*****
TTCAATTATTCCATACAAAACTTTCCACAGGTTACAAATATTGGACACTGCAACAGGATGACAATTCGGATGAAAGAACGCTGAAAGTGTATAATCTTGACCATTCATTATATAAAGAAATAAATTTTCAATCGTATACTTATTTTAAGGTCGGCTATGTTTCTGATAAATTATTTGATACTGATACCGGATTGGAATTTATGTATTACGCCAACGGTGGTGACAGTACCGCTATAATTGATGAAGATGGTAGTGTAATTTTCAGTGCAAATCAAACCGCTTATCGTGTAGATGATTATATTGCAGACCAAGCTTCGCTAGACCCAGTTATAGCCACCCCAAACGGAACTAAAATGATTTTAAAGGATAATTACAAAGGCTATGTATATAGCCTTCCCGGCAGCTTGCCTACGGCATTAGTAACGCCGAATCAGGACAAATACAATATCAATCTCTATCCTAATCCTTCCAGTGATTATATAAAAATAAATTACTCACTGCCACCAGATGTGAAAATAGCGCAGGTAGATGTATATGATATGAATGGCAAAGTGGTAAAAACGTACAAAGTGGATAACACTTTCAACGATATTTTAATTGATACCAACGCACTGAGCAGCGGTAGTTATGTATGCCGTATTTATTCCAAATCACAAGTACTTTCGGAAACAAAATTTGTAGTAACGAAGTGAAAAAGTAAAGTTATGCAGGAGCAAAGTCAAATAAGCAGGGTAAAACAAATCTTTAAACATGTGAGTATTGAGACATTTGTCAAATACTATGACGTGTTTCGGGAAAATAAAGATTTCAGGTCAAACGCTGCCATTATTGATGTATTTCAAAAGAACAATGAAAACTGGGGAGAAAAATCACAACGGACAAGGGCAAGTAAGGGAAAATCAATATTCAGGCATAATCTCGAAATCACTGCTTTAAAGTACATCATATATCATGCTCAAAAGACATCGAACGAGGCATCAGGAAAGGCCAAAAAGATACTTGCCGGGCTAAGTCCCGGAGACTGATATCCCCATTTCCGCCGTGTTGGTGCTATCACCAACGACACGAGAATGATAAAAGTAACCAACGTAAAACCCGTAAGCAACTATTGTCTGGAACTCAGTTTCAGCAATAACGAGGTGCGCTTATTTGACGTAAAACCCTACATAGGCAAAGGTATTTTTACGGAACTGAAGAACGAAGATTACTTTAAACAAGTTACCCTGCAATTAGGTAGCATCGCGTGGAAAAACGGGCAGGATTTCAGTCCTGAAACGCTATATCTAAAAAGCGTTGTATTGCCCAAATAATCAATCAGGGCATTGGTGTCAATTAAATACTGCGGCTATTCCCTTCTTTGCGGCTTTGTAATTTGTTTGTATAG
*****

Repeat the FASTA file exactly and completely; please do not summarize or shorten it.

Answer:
TTCAATTATTCCATACAAAACTTTCCACAGGTTACAAATATTGGACACTGCAACAGGATGACAATTCGGATGAAAGAACGCTGAAAGTGTATAATCTTGACCATTCATTATATAAAGAAATAAATTTTCAATCGTATACTTATTTTAAGGTCGGCTATGTTTCTGATAAATTATTTGATACTGATACCGGATTGGAATTTATGTATTACGCCAACGGTGGTGACAGTACCGCTATAATTGATGAAGATGGTAGTGTAATTTTCAGTGCAAATCAAACCGCTTATCGTGTAGATGATTATATTGCAGACCAAGCTTCGCTAGACCCAGTTATAGCCACCCCAAACGGAACTAAAATGATTTTAAAGGATAATTACAAAGGCTATGTATATAGCCTTCCCGGCAGCTTGCCTACGGCATTAGTAACGCCGAATCAGGACAAATACAATATCAATCTCTATCCTAATCCTTCCAGTGATTATATAAAAATAAATTACTCACTGCCACCAGATGTGAAAATAGCGCAGGTAGATGTATATGATATGAATGGCAAAGTGGTAAAAACGTACAAAGTGGATAACACTTTCAACGATATTTTAATTGATACCAACGCACTGAGCAGCGGTAGTTATGTATGCCGTATTTATTCCAAATCACAAGTACTTTCGGAAACAAAATTTGTAGTAACGAAGTGAAAAAGTAAAGTTATGCAGGAGCAAAGTCAAATAAGCAGGGTAAAACAAATCTTTAAACATGTGAGTATTGAGACATTTGTCAAATACTATGACGTGTTTCGGGAAAATAAAGATTTCAGGTCAAACGCTGCCATTATTGATGTATTTCAAAAGAACAATGAAAACTGGGGAGAAAAATCACAACGGACAAGGGCAAGTAAGGGAAAATCAATATTCAGGCATAATCTCGAAATCACTGCTTTAAAGTACATCATATATCATGCTCAAAAGACATCGAACGAGGCATCAGGAAAGGCCAAAAAGATACTTGCCGGGCTAAGTCCCGGAGACTGATATCCCCATTTCCGCCGTGTTGGTGCTATCACCAACGACACGAGAATGATAAAAGTAACCAACGTAAAACCCGTAAGCAACTATTGTCTGGAACTCAGTTTCAGCAATAACGAGGTGCGCTTATTTGACGTAAAACCCTACATAGGCAAAGGTATTTTTACGGAACTGAAGAACGAAGATTACTTTAAACAAGTTACCCTGCAATTAGGTAGCATCGCGTGGAAAAACGGGCAGGATTTCAGTCCTGAAACGCTATATCTAAAAAGCGTTGTATTGCCCAAATAATCAATCAGGGCATTGGTGTCAATTAAATACTGCGGCTATTCCCTTCTTTGCGGCTTTGTAATTTGTTTGTATAG